A: That's something that we could really use as an industry, but unfortunately it doesn't exist at this time. We recommend assigning someone on your team who likes to read and interpret guidelines and understands the language to review payer and coding bulletins and provide a monthly summary of what is relevant to your ASC. That's likely to be a more efficient and effective way for sharing information than trying to get everyone to read every bulletin.

Q: What should we do if we don't currently have any implant carve-outs in our contracts?

A: Be ready to renegotiate. Renegotiating contracts isn't easy, but it's vital to an ASC's success. Unfortunately, many ASCs have not made it a priority to renegotiate contracts. There's always some other responsibility that takes on greater urgency, but this sets bad precedence.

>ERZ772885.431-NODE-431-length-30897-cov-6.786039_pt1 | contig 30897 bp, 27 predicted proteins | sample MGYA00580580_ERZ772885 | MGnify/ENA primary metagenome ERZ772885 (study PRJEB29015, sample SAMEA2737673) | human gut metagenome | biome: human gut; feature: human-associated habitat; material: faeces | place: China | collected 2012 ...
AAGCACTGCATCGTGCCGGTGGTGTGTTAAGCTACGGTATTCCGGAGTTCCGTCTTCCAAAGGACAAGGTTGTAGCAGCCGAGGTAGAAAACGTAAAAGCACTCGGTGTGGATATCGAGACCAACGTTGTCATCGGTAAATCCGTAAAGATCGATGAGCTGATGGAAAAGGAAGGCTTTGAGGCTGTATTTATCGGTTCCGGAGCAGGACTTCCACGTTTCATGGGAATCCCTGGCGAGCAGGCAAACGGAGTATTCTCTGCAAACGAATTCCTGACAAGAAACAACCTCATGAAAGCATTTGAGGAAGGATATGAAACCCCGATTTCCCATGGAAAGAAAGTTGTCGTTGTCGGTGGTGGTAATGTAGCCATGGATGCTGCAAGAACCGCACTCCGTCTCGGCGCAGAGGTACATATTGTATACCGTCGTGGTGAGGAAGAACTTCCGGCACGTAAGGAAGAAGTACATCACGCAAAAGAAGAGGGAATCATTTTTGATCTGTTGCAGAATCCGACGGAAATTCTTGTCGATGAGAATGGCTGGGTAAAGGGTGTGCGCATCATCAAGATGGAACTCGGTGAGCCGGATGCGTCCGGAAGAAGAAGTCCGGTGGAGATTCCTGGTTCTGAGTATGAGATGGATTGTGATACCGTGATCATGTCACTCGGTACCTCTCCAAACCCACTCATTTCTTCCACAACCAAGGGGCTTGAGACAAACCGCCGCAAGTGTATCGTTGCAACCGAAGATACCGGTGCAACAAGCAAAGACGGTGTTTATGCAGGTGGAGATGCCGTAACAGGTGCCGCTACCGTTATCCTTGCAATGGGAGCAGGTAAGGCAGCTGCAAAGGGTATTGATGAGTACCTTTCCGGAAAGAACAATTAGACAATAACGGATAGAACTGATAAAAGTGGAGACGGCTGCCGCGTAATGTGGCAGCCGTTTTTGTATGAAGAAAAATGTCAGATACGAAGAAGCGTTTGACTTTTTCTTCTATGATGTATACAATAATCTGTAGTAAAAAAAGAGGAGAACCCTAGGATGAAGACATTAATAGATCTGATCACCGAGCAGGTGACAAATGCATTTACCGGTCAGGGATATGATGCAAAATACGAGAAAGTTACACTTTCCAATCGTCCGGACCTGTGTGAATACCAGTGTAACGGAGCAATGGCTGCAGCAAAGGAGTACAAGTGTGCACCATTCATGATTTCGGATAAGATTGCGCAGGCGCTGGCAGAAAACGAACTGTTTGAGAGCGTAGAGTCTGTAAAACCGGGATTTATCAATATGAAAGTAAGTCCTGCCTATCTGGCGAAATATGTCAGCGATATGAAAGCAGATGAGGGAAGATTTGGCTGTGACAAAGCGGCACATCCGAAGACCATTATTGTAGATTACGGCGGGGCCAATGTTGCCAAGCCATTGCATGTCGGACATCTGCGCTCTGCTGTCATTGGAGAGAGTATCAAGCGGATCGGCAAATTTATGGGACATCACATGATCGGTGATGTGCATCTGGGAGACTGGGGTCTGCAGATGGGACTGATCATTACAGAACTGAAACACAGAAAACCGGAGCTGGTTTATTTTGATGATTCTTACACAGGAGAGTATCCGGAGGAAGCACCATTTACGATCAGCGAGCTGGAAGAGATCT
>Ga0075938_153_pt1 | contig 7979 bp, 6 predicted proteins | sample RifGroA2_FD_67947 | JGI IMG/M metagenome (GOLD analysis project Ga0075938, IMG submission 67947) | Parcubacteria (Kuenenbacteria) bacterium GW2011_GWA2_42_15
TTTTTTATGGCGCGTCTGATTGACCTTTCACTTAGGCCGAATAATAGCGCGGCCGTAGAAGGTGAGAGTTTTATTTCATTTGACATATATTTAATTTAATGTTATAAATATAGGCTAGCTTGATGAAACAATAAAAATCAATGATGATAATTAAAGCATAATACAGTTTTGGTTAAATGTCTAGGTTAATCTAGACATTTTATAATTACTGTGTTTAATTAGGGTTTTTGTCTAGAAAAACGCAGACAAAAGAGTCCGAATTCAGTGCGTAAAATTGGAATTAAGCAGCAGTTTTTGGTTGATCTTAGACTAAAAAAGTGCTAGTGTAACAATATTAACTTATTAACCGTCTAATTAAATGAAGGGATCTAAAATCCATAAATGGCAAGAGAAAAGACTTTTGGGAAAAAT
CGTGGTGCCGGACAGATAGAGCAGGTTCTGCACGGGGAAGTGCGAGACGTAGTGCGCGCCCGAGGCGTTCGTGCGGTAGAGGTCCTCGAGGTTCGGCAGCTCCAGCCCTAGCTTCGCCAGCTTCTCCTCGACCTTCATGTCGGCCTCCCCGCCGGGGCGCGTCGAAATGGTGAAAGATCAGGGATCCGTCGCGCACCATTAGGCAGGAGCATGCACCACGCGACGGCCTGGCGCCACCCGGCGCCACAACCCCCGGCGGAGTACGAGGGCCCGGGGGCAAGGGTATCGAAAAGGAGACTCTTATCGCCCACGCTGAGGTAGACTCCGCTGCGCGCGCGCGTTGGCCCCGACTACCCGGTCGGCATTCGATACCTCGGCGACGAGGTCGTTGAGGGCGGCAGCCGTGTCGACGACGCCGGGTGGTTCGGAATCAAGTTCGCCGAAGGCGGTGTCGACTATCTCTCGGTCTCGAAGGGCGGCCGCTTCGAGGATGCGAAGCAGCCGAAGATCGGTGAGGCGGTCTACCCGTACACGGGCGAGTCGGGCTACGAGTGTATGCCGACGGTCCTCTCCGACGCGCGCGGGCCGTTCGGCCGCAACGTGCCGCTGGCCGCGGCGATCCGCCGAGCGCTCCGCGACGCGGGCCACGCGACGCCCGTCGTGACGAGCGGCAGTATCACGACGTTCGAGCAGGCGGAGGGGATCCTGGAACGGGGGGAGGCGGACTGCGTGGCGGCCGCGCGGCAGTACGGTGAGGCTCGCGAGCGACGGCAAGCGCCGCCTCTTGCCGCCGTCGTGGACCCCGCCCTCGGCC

Make it a priority to look at your contracts, look at the cost of cases with implants, determine their case-rate or line-item reimbursement, and determine out how much you're losing because implants are not covered. In some situations, you might be surprised that your case-rate and CPT line-item payments are more than enough to cover the implant cost.

But when you find that you're losing money on a case because of the implant expense, share this data with payers. It can be an effective way to get contract renegotiations started.

Webinar: Not receiving timely, correct payments at your ASC? Learn how to overcome common obstacles.

Topics: ASC Insights